Humberside

Scunthorpe 'hazard home' to improve safety training

Hazards in house
Image caption The two-storey building has been converted from a disused dwelling

A house full of hazards in Scunthorpe is being used to train professionals to spot the dangers in people's homes.

The "Hazard House" is designed to allow public service staff to learn in a real-life environment.

The converted two-bedroom property is full of potential dangers, including overloaded sockets, clothes on heaters and cigarettes left unattended.

The new centre will train workers from the local council, NHS, charities, the police and fire service.

'Wonderful resource'

According to the Royal Society for the Prevention of Accidents, home accidents cause almost 4,000 deaths and 2.7 million hospital attendances each year in the UK.

In north Lincolnshire alone 8,000 people attended Scunthorpe Hospital last year with injuries sustained in the home.

Mara Derrett, training officer for NHS Northern Lincolnshire and Goole Hospitals Foundation Trust, said: "Hazard House is going to be a wonderful resource for our trust.

"Because the community services side of the organisation predominately works in patients' homes, delivering goods and services.

"Having a hands-on training venue like this one will make the training so much more interesting and real, it will bring it alive."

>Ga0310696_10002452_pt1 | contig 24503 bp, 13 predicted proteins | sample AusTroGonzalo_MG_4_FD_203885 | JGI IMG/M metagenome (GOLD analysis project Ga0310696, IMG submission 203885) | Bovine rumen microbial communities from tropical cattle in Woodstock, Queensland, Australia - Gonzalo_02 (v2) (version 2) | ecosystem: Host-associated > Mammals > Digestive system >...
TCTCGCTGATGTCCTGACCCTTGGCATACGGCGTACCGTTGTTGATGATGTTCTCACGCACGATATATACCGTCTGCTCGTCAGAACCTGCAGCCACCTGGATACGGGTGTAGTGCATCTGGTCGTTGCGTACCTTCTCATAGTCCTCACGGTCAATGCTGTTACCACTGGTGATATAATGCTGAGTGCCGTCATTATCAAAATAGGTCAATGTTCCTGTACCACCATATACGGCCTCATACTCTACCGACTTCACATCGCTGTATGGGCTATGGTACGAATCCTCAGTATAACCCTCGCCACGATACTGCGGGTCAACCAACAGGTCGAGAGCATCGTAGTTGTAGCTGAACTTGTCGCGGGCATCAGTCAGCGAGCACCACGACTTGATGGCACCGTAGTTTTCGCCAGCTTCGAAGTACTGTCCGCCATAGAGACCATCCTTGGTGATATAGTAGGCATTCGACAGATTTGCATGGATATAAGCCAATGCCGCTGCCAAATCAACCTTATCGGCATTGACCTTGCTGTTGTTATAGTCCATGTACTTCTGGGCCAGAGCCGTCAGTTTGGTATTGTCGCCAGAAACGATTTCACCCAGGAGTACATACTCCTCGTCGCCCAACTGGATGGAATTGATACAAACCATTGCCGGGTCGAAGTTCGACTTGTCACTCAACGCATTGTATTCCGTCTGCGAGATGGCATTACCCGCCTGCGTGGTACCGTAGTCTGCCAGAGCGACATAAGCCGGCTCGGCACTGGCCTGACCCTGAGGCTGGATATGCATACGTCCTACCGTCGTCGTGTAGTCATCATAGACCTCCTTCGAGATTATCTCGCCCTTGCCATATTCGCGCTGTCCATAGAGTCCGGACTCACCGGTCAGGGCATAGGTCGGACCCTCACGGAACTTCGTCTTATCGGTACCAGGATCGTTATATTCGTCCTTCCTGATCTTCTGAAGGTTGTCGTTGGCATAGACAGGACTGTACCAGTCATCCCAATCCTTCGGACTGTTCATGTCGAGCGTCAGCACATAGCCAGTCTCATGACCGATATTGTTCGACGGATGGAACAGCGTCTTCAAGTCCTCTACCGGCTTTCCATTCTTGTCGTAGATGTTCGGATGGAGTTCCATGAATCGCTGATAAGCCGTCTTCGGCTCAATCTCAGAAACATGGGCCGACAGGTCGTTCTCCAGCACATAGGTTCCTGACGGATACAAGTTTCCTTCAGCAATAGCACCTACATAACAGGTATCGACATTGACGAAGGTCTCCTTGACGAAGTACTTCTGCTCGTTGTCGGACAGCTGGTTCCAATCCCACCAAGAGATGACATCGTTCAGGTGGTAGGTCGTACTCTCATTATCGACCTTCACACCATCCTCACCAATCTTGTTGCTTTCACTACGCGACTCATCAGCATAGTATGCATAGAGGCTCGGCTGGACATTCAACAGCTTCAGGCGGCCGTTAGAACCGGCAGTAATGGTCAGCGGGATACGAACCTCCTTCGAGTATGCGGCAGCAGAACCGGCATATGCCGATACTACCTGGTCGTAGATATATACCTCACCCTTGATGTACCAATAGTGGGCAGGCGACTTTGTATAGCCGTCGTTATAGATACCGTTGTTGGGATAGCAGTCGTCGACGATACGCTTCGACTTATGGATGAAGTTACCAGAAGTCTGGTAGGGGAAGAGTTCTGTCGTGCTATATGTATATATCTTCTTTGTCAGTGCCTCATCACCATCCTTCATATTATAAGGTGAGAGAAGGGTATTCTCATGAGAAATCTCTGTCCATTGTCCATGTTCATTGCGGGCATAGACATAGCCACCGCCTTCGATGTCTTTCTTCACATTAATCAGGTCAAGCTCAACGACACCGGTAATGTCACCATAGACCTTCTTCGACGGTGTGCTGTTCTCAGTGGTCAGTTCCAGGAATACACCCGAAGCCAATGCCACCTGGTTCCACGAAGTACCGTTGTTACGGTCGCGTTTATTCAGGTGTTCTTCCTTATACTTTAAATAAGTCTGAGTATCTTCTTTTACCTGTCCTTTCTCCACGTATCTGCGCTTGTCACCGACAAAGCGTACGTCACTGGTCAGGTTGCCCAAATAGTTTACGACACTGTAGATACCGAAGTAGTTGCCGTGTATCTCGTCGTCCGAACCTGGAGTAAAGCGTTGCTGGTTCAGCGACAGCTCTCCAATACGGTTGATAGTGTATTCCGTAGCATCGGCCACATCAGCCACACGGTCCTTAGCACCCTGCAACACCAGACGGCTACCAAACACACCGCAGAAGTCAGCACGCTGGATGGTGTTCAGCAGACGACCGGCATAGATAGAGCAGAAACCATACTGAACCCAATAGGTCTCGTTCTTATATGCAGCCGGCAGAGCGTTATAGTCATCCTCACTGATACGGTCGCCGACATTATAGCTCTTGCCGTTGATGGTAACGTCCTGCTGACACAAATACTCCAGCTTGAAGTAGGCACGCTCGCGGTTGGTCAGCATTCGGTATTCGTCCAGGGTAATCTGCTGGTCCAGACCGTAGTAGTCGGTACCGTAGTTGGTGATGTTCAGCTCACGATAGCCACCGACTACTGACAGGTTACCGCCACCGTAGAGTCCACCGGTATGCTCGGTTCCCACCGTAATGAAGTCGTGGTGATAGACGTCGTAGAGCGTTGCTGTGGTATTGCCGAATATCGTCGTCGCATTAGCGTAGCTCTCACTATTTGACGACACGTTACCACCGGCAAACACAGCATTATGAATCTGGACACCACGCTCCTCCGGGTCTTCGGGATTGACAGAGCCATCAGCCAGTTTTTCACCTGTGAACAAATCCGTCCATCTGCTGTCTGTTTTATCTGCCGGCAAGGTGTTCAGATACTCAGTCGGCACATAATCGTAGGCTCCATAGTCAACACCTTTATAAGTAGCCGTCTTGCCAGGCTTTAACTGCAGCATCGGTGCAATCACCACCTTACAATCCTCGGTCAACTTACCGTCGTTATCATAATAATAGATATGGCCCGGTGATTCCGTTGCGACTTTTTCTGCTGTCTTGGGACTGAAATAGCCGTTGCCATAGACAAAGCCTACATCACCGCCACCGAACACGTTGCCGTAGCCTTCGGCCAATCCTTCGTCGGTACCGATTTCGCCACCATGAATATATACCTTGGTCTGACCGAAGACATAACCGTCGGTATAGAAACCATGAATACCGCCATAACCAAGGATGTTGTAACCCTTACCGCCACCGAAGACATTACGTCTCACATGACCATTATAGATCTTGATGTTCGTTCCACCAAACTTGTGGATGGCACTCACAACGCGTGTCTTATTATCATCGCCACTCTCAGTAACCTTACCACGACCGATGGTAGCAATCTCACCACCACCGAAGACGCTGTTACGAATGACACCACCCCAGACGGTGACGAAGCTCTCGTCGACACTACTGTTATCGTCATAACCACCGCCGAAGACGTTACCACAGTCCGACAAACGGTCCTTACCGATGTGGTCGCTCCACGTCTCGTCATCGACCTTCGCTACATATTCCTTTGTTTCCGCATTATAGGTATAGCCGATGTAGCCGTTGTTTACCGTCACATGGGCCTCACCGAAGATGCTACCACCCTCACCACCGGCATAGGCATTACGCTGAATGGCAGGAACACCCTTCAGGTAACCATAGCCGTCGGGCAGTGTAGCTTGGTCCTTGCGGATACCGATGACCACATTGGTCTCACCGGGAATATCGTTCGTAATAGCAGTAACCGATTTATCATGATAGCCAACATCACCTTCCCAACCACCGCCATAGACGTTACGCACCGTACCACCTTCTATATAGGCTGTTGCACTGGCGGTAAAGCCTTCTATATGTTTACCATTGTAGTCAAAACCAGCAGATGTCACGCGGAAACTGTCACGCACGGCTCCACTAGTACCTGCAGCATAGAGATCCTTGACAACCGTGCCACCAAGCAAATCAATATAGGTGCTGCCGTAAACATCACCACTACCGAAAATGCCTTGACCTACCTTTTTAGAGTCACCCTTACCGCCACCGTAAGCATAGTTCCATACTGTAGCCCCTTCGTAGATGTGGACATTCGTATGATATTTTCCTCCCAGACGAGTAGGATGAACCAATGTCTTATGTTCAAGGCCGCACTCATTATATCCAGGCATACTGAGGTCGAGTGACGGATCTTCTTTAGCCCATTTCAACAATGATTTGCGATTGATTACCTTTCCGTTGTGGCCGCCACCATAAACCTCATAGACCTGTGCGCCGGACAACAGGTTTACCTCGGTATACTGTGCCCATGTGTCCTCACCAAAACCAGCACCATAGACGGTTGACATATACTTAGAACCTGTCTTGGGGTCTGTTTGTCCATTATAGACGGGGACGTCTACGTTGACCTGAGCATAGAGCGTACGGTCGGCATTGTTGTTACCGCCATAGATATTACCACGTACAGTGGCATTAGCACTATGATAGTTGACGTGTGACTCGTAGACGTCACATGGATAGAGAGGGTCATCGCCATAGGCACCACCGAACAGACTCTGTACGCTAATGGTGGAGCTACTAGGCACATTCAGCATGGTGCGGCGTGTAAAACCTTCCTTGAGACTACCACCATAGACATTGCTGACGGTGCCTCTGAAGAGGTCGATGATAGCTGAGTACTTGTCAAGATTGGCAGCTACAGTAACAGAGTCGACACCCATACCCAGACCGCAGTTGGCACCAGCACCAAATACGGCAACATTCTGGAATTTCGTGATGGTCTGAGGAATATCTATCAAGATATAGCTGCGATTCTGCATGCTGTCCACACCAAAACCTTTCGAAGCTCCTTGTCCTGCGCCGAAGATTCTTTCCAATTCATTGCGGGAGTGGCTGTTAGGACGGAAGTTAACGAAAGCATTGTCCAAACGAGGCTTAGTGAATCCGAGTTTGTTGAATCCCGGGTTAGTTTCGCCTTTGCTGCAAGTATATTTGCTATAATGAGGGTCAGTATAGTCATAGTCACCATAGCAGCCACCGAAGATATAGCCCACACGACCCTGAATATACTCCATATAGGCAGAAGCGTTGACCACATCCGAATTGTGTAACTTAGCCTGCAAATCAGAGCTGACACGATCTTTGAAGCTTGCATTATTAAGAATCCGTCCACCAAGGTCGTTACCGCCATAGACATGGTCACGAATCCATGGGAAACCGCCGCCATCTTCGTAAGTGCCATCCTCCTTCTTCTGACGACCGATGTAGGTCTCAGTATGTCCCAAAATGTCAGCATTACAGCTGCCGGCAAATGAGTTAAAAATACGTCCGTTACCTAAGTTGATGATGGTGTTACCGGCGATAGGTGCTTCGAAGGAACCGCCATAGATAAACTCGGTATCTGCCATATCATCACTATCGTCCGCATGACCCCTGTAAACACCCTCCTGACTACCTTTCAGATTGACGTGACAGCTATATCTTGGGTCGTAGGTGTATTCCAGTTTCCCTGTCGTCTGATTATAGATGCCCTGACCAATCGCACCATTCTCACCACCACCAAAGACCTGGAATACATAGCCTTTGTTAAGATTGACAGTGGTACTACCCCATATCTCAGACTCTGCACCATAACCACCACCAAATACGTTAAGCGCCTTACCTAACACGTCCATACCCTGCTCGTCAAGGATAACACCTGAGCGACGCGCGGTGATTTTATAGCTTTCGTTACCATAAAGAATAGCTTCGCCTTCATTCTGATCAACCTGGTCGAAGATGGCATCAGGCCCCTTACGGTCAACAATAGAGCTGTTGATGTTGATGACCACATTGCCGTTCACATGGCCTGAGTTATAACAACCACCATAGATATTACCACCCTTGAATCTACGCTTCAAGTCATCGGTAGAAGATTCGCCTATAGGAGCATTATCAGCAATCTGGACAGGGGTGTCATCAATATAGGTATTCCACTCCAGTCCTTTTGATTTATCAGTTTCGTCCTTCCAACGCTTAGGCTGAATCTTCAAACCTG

As well as safety dangers, the training will help in identifying other areas of concern, such as drug and alcohol abuse, child cruelty, domestic violence and even political extremism.

'See something'

North Lincolnshire Council plans to train all staff who make house visits.

The council's health improvement manager Steve Mercer said it will allow all field workers to intervene if they spotted a problem.

"Even if they go in as housing benefits officers or an environmental health officer they might see something while they're there which they previously wouldn't know what to do about," he said.

"They now will have this training and can refer it on to the appropriate department to deal with."

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